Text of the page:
Monday 15 October 2018

Six Tips to Upskill Yourself Without Attending a Writer's Conference

By Iola Goulton @iolagoulton

Registration has now closed for the 2018 Omega Writer's Conference to be held in Adelaide from 26 to 28 October. For those of you who are going, it's going to be a great weekend (and I'll have some tips for you next week).

But for those of you who can't make it ... does this mean you miss out on the opportunity to learn, to upskill yourself? Not at all. Here are six tips for upskilling yourself without going to a conference:

Reading In My Genre

Reading in my genre (Christian romance) enables me to observe genre trends. It also means I can suggest comparable titles for clients to include in contest entries, proposals, or in developing their own marketing plans. I tend to focus on debut authors (because that shows me what publishers are buying) and new-to-me authors.

Reading Outside My Genre

Reading outside my genre expands my genre horizons, and often teaches me something new about writing craft. For example, I have been heard to say I don't enjoy reading fantasy. Yet I've recently read and enjoyed Fawkes by Nadine Brandes. What did I enjoy? What can I learn from that? (Click here to read my review).

I've also recently read a couple of Christian romance novels I didn't enjoy. Why not? What can I learn from that? And was it the book ... or was it me? (Sometimes it's that I didn't care for the characters. So what can I do to put more emotion in my writing and editing?

Reading Craft Books

I also read writing craft books, and I often quote respected writers such as James Scott Bell, Janice Hardy, Randy Ingermanson, and Orson Scott Card in my editorial letters. Reading experts helps me edit to a higher standard by showing me areas in which I (and my clients) can improve, and giving me a language to describe both what needs work, and how to fix it.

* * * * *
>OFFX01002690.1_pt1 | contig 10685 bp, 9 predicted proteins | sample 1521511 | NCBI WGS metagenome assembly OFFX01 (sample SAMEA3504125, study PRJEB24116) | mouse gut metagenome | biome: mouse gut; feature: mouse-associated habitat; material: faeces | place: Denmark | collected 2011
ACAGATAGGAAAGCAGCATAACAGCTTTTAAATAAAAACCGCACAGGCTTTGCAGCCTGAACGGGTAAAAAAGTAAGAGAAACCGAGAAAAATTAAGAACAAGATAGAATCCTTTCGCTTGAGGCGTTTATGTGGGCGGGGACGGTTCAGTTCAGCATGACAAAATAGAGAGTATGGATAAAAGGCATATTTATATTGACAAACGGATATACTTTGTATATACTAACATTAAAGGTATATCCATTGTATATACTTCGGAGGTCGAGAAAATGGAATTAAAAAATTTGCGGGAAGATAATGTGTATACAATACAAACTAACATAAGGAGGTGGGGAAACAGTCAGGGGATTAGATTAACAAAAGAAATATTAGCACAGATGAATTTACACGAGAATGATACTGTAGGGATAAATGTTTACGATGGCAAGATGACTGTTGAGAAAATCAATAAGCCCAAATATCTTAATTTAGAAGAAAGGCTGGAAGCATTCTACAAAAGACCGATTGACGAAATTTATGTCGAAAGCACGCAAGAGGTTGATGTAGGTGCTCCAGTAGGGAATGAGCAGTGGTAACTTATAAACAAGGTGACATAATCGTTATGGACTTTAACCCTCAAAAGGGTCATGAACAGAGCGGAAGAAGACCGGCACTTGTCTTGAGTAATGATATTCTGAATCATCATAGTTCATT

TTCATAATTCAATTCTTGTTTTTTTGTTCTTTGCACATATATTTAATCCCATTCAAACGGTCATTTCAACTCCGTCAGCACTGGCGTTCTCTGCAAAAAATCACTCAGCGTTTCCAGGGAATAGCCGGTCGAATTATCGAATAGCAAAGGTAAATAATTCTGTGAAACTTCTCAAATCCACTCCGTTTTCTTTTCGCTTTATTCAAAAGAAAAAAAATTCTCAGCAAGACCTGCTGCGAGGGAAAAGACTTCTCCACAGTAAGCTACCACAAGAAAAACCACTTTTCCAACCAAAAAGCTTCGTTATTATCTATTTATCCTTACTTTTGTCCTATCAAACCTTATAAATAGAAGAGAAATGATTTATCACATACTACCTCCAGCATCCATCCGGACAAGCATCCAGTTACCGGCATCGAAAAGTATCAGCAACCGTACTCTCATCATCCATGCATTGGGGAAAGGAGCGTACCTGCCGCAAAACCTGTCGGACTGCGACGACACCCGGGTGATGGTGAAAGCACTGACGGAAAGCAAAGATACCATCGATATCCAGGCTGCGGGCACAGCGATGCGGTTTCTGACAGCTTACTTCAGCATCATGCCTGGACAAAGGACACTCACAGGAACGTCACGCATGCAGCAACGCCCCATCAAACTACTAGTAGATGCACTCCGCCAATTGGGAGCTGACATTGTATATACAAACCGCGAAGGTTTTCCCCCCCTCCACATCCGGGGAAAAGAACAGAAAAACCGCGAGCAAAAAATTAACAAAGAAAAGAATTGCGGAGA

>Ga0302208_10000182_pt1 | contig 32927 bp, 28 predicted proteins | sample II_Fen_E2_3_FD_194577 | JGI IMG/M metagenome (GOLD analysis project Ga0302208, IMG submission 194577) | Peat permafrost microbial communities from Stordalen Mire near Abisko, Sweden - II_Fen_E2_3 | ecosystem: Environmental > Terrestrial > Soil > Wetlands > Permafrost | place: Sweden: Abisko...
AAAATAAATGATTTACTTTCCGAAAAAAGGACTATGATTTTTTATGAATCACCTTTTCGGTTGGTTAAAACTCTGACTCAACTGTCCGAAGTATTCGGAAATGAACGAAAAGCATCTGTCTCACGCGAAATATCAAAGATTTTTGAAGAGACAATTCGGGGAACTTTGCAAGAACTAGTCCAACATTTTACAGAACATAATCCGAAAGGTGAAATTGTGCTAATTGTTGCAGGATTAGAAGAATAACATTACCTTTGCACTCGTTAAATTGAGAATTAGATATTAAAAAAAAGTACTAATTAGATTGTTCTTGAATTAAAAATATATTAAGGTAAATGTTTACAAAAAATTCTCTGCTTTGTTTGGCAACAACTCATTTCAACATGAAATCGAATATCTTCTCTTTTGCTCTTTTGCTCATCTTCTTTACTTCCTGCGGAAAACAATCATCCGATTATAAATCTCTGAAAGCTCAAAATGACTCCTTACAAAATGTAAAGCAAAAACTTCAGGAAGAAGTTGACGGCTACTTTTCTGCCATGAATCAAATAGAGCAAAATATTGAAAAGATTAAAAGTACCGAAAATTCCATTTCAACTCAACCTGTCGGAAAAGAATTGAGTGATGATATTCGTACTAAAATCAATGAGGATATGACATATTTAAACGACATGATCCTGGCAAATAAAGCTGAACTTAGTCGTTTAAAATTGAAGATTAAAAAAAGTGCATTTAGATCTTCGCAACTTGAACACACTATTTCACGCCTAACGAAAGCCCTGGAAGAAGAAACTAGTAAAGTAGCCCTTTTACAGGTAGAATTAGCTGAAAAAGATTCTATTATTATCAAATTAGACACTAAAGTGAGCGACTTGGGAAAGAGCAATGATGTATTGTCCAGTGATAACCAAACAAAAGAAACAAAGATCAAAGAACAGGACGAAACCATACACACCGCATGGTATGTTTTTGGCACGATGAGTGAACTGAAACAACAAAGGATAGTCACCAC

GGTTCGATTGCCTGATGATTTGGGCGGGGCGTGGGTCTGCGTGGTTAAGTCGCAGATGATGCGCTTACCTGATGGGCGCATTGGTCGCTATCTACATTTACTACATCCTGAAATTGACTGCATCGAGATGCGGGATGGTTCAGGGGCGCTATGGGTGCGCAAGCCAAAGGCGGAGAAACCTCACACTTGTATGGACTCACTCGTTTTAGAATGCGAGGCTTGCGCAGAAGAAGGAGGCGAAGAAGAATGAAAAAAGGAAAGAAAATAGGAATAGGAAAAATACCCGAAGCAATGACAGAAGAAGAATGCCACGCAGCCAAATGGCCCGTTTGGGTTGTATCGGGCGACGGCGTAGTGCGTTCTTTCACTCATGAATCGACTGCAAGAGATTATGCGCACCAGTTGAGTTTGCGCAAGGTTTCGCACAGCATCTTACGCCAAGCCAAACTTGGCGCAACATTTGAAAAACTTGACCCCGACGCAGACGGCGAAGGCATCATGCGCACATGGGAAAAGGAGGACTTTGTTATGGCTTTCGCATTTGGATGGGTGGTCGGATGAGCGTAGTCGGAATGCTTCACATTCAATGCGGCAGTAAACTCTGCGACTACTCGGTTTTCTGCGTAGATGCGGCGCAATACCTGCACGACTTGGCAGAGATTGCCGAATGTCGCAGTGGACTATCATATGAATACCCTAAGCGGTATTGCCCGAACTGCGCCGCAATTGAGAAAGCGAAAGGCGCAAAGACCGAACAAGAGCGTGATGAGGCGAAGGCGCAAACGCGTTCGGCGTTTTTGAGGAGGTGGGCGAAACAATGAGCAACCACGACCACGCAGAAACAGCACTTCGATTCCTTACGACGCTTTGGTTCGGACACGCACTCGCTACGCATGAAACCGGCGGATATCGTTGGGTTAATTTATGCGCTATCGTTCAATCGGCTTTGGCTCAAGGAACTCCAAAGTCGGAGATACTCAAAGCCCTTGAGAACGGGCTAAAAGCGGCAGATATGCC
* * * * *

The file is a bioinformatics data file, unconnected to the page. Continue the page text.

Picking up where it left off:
Many popular writing instructors and speakers also write books on writing craft or offer online courses. Some of their books are based on their courses or conference presentations—so if you can't make the conference, buying the book will give you the main content.

For example, I've recently purchased Verbalize by Damon Suede after hearing him speak at the 2018 Romance Writers of New Zealand conference. I've also bought books by Michael Hauge and James Scott Bell after hearing them speak. The books don't replace listening, but they are a great aide memoir for all the notes I didn't take (Damon Suede makes the Engergiser Bunny seem slower than a sloth).

Read Blog Posts

There are dozens—hundreds—of great writing blogs. Most are written by writers for writers, although some are written by editors (or people who both write and edit). Some of my favourite writing blogs are:
Of course, I should also mention my own blog, Christian Editing Services, where I share a weekly post on some aspect of writing, editing, publishing, and marketing.

Online Courses